By Veronique Barbelet for ODI.

Since the mid-2000s, 259,000 refugees from the Central African Republic (CAR) have left due to violence in search of safety in Cameroon. The majority of refugees (70%) have settled in communities rather than refugee camps. Although the legal and policy framework governing refugees is conducive to them enjoying rights, in practice, many refugees have struggled to find their feet in the face of poverty, chronic under-development, weak governance and corruption.

This working paper is the second part of a two-stage research project exploring the livelihoods of CAR refugees in Cameroon. It explores the perspectives of the institutions, networks and individuals that shape the displacement environment and how they interact with each other and with refugees.

This study is the second part of a two-stage research project exploring the lives and livelihoods of CAR refugees in Cameroon. The first phase of work (Barbelet, 2017) looked at the priorities and objectives of refugees themselves, and the strategies they used to meet them. The study highlighted the role of existing networks of family, friends and trading partners in supporting refugees in displacement, alongside assistance from individuals and institutions in host communities, and humanitarian agencies. The study concluded that one possible way forward in better supporting refugees in protracted displacement may be to understand how assistance can be delivered in ways that promote self-reliance and create opportunities and a conducive environment for local integration and livelihoods support. This second phase of work reverses the focus to explore the perspectives of the institutions, networks and individuals that shape the displacement environment and how they interact with each other and with refugees.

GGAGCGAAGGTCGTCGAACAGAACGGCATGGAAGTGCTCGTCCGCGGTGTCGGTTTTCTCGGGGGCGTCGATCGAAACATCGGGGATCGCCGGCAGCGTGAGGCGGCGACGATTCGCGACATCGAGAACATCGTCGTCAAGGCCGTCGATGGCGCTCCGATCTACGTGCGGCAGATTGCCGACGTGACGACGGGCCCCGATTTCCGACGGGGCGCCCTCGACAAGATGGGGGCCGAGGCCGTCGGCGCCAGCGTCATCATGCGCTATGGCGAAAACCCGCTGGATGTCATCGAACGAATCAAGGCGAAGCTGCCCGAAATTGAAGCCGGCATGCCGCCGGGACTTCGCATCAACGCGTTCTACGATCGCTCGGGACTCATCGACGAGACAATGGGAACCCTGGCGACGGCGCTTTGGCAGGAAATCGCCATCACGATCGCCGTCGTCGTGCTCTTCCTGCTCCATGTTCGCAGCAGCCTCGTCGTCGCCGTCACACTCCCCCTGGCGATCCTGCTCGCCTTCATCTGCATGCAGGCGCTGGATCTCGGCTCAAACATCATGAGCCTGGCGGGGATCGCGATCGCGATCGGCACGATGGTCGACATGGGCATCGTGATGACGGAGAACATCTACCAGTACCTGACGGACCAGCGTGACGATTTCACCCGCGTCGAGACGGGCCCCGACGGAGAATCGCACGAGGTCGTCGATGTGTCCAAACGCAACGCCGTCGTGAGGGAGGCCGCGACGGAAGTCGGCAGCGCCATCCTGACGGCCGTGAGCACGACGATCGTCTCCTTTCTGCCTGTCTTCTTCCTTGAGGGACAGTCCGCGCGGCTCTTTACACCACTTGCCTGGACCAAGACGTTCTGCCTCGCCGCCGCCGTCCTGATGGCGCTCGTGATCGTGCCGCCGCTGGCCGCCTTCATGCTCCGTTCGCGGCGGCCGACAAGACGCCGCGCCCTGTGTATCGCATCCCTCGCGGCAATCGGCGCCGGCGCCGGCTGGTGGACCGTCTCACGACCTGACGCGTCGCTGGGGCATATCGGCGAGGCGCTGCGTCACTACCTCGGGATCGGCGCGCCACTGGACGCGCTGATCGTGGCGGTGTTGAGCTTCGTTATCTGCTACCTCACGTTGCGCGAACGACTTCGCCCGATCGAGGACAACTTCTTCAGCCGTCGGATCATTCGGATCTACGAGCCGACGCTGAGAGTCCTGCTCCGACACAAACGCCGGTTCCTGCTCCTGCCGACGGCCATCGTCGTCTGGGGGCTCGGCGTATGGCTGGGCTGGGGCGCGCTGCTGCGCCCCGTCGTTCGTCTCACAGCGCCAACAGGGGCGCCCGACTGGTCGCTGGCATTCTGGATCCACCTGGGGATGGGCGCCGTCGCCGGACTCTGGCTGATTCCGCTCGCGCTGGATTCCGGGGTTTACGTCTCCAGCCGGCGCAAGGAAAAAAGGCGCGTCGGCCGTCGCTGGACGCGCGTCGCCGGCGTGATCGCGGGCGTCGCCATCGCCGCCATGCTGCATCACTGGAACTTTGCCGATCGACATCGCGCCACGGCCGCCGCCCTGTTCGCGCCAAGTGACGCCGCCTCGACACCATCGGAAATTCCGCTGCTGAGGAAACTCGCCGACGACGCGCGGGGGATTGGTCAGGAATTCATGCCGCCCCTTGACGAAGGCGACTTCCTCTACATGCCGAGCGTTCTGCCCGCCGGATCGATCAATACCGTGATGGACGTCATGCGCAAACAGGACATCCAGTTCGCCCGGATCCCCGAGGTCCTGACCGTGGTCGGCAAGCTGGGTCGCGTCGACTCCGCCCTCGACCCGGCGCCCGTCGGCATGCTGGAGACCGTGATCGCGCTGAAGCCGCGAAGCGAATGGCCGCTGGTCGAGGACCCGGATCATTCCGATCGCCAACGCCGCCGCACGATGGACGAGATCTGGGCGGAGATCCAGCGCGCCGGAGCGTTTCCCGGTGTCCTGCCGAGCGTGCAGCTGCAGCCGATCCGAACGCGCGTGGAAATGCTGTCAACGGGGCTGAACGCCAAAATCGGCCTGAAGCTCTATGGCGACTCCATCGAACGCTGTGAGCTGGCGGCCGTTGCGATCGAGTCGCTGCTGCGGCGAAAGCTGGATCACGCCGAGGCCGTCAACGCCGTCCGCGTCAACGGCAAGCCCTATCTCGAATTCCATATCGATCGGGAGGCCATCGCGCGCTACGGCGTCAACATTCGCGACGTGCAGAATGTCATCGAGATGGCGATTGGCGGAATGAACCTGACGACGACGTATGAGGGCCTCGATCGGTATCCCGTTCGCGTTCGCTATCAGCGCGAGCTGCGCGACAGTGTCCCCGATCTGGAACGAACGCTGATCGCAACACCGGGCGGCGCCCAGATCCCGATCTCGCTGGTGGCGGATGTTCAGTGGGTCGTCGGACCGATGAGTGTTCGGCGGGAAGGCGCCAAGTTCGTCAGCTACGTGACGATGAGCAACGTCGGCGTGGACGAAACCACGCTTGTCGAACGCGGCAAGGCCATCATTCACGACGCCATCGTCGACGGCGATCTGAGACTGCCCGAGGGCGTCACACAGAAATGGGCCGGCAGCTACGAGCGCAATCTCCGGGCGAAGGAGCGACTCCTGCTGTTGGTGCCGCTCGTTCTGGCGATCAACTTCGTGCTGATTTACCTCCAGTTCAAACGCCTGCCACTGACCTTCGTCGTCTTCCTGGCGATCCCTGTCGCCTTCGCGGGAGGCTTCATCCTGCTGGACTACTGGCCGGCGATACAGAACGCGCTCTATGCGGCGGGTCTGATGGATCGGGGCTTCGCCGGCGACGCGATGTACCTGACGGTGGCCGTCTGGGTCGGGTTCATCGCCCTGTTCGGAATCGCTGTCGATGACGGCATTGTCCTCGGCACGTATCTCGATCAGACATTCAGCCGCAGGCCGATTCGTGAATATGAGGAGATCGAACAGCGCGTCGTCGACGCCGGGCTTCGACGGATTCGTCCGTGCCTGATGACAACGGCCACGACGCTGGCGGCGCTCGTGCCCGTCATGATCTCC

The research is part of a two-year programme designed to generate insights into the lives and livelihoods of refugees in protracted displacement, with companion case studies on Rohingya refugees in Malaysia (Wake and Cheung, 2016; Wake, 2016) and Syrian refugees in Turkey and Jordan (Bellamy et al., 2017; Barbelet and Wake, 2017). It adds to a growing range of evidence gathered through previous. It highlights how initially welcoming attitudes from within host communities and the local authorities have soured over time. As official attitudes became more controlling of refugee movements, and limited the choices and opportunities available to them, a facilitating policy framework has not been enough to guarantee support to refugees.

Read the complete working paper here. Photo: UN Women  (CC BY-NC-ND 2.0)